Avoiding restriction also helps us avoid the "F*** It" mentality that can follow the holidays. This is when we feel bad about how we've been eating, so we throw in the towel on all our other health behaviors ("I've already been bad so I might as well skip yoga, eat a carton of ice cream, not buy any vegetables this week..."). Don't feel like it's "not worth it" to resume your typical eating, movement, and other lifestyle habits in the days following the holidays.

So essentially, we want to think of the holiday as a regular day of eating — we still need breakfast, and maybe lunch or a snack depending on the time of our meal. And yes, the meal may look a little different than our typical meals (i.e. there may be tastier options available at Thanksgiving dinner), and yes we can enjoy them without first "earning" them or compensating after.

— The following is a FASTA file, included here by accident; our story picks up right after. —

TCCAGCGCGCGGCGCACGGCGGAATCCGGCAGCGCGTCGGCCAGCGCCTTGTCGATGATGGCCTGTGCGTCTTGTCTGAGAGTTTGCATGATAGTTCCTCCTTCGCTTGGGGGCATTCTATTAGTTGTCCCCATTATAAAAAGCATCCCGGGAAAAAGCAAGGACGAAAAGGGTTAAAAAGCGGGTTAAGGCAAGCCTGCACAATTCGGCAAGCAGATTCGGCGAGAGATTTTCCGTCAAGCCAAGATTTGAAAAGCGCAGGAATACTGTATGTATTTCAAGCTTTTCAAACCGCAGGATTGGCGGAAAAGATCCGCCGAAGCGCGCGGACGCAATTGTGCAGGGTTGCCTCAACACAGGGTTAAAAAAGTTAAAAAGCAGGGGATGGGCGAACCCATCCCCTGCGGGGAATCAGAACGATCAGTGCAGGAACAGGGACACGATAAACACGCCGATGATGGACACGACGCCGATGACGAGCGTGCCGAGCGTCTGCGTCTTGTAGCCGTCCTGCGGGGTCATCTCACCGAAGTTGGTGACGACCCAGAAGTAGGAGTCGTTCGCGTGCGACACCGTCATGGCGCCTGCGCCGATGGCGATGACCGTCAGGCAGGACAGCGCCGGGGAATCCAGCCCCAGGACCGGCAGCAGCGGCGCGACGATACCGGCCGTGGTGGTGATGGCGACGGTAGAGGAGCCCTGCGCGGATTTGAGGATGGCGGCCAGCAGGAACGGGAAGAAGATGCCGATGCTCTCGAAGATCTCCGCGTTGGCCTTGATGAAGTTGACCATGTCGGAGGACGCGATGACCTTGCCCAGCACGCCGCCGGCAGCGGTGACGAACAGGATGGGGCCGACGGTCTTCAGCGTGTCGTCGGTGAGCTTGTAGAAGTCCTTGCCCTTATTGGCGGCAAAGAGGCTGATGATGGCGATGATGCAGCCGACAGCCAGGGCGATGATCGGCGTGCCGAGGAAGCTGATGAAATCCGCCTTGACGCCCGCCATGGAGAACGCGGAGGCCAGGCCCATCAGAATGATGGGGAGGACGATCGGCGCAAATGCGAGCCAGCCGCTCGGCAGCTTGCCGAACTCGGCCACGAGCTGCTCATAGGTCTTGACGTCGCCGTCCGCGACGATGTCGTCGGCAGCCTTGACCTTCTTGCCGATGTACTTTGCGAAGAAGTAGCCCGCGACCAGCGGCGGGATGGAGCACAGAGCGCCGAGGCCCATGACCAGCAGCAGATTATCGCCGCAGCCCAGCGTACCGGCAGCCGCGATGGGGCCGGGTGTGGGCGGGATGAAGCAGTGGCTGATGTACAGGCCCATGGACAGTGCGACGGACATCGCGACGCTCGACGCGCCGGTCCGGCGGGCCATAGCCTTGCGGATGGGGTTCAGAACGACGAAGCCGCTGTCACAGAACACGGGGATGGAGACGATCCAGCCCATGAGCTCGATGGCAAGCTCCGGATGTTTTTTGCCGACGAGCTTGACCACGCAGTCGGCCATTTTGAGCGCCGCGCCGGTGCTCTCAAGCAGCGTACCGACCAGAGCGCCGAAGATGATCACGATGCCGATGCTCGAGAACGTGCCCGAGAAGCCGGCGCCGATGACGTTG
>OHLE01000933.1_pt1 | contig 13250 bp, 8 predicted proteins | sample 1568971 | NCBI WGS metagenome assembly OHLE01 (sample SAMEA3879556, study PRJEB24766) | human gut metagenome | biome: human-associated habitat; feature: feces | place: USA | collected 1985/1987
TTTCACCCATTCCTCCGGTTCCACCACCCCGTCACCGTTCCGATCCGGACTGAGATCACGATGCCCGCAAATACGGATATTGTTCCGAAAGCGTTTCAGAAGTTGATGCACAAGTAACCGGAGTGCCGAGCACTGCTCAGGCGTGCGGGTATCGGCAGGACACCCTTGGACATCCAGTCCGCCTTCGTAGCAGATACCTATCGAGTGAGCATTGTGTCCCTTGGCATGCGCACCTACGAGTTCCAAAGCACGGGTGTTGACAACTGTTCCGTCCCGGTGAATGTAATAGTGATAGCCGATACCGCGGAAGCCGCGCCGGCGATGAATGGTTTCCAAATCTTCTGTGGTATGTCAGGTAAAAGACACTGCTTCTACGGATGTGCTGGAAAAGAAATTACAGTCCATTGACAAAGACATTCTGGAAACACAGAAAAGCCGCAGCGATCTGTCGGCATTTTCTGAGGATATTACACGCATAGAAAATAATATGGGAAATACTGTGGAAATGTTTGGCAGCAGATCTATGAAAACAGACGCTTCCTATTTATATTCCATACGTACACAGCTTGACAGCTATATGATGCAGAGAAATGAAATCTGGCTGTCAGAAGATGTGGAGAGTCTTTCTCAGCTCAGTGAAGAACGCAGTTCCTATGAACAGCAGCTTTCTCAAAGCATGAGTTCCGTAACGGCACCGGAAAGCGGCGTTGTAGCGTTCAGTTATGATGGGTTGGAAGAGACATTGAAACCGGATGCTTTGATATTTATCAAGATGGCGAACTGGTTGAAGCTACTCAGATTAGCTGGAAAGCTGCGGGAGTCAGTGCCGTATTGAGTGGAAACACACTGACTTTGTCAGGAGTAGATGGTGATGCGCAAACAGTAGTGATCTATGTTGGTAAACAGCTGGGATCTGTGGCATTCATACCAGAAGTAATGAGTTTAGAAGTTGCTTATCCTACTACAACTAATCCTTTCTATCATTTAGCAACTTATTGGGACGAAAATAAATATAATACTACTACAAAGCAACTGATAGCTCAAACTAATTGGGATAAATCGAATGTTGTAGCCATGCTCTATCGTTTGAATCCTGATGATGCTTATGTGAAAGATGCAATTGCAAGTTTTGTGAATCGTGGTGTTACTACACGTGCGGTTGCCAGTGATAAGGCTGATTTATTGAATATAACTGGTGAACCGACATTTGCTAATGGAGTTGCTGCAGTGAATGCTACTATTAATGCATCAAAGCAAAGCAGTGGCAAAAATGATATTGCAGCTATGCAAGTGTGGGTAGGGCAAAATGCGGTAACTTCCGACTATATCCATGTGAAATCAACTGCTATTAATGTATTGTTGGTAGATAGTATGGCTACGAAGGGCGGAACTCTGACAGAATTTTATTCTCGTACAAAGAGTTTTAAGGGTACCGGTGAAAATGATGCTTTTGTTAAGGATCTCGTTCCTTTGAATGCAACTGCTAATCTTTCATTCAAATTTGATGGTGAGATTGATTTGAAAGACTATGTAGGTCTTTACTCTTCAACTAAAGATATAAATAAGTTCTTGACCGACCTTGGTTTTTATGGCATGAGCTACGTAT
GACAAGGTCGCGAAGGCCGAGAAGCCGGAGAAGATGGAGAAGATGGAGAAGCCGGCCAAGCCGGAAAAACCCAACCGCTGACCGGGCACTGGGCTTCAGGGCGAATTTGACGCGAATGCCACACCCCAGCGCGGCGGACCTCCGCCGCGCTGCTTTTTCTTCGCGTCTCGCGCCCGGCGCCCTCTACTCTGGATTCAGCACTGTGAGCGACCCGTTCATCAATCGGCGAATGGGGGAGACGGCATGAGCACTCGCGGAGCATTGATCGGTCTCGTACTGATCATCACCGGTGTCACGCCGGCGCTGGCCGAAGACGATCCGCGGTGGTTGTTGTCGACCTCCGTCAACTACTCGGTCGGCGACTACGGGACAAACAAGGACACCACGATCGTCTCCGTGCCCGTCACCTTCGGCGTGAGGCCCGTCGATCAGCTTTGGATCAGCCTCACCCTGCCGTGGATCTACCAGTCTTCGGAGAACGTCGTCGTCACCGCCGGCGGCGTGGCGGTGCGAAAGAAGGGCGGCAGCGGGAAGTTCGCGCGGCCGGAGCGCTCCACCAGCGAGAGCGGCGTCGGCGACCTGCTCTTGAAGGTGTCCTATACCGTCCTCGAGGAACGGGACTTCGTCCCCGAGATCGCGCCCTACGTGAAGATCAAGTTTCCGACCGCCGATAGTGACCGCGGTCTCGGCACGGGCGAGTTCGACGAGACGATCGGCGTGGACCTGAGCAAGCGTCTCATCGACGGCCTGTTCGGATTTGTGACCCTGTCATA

We feel the need to compensate for it... This is not only unnecessary but can set us up for failure.

2. Know that it’s OK to eat past fullness.

Eating isn't as simple as "eat when you’re hungry, stop when you’re full," especially at delicious holiday meals and (extra) especially when diet mentality is present. The physical feeling of fullness can also affect our mental state triggering negative body image thoughts or urges to restrict or compensate. It is important to know that nothing bad is going to happen to you because you ate past fullness that day. Your body can handle this—you don’t have to fast or run 6 miles the next day to make up for it. You also don’t need to physically feel hungry in order to have dessert. It's designed to be a post-meal treat, how could you be hungry for it? Know that you are allowed to enjoy yourself.